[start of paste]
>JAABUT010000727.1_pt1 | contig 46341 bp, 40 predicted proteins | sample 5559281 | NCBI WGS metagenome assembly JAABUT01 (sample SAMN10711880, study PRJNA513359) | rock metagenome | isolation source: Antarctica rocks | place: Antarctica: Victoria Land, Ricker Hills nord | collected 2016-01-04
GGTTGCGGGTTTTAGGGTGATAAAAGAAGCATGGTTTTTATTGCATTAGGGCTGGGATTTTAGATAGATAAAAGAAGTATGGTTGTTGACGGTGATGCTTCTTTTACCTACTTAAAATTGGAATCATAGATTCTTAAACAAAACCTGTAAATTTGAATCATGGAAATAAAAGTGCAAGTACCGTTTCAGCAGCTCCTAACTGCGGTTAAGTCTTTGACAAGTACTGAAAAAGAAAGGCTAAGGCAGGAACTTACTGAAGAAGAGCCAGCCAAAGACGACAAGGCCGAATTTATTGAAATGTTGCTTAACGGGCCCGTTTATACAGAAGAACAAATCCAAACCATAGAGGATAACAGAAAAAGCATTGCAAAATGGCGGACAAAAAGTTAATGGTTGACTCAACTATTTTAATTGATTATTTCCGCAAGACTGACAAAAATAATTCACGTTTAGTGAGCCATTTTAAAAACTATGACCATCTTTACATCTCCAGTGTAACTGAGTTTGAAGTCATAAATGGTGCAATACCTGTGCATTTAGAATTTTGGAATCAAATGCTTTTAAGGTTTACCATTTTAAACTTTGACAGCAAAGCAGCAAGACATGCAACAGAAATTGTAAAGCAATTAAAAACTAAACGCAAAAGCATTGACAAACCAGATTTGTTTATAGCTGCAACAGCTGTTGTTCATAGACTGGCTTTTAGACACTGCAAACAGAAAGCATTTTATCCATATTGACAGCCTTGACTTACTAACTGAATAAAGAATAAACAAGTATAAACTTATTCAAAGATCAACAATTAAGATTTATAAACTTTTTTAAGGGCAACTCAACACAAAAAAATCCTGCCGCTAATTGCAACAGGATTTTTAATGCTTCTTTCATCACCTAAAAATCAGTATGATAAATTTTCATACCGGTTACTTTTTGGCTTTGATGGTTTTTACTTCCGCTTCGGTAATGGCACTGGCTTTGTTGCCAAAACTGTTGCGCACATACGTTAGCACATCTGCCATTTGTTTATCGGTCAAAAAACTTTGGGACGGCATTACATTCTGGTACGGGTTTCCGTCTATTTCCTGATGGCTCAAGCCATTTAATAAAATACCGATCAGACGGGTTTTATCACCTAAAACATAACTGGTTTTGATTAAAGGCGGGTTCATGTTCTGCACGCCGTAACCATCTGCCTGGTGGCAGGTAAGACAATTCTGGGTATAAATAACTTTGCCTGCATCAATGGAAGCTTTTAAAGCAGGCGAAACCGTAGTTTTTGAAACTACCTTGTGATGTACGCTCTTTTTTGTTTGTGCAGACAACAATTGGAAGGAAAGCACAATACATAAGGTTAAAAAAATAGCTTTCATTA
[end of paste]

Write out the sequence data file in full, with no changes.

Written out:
>JAABUT010000727.1_pt1 | contig 46341 bp, 40 predicted proteins | sample 5559281 | NCBI WGS metagenome assembly JAABUT01 (sample SAMN10711880, study PRJNA513359) | rock metagenome | isolation source: Antarctica rocks | place: Antarctica: Victoria Land, Ricker Hills nord | collected 2016-01-04
GGTTGCGGGTTTTAGGGTGATAAAAGAAGCATGGTTTTTATTGCATTAGGGCTGGGATTTTAGATAGATAAAAGAAGTATGGTTGTTGACGGTGATGCTTCTTTTACCTACTTAAAATTGGAATCATAGATTCTTAAACAAAACCTGTAAATTTGAATCATGGAAATAAAAGTGCAAGTACCGTTTCAGCAGCTCCTAACTGCGGTTAAGTCTTTGACAAGTACTGAAAAAGAAAGGCTAAGGCAGGAACTTACTGAAGAAGAGCCAGCCAAAGACGACAAGGCCGAATTTATTGAAATGTTGCTTAACGGGCCCGTTTATACAGAAGAACAAATCCAAACCATAGAGGATAACAGAAAAAGCATTGCAAAATGGCGGACAAAAAGTTAATGGTTGACTCAACTATTTTAATTGATTATTTCCGCAAGACTGACAAAAATAATTCACGTTTAGTGAGCCATTTTAAAAACTATGACCATCTTTACATCTCCAGTGTAACTGAGTTTGAAGTCATAAATGGTGCAATACCTGTGCATTTAGAATTTTGGAATCAAATGCTTTTAAGGTTTACCATTTTAAACTTTGACAGCAAAGCAGCAAGACATGCAACAGAAATTGTAAAGCAATTAAAAACTAAACGCAAAAGCATTGACAAACCAGATTTGTTTATAGCTGCAACAGCTGTTGTTCATAGACTGGCTTTTAGACACTGCAAACAGAAAGCATTTTATCCATATTGACAGCCTTGACTTACTAACTGAATAAAGAATAAACAAGTATAAACTTATTCAAAGATCAACAATTAAGATTTATAAACTTTTTTAAGGGCAACTCAACACAAAAAAATCCTGCCGCTAATTGCAACAGGATTTTTAATGCTTCTTTCATCACCTAAAAATCAGTATGATAAATTTTCATACCGGTTACTTTTTGGCTTTGATGGTTTTTACTTCCGCTTCGGTAATGGCACTGGCTTTGTTGCCAAAACTGTTGCGCACATACGTTAGCACATCTGCCATTTGTTTATCGGTCAAAAAACTTTGGGACGGCATTACATTCTGGTACGGGTTTCCGTCTATTTCCTGATGGCTCAAGCCATTTAATAAAATACCGATCAGACGGGTTTTATCACCTAAAACATAACTGGTTTTGATTAAAGGCGGGTTCATGTTCTGCACGCCGTAACCATCTGCCTGGTGGCAGGTAAGACAATTCTGGGTATAAATAACTTTGCCTGCATCAATGGAAGCTTTTAAAGCAGGCGAAACCGTAGTTTTTGAAACTACCTTGTGATGTACGCTCTTTTTTGTTTGTGCAGACAACAATTGGAAGGAAAGCACAATACATAAGGTTAAAAAAATAGCTTTCATTA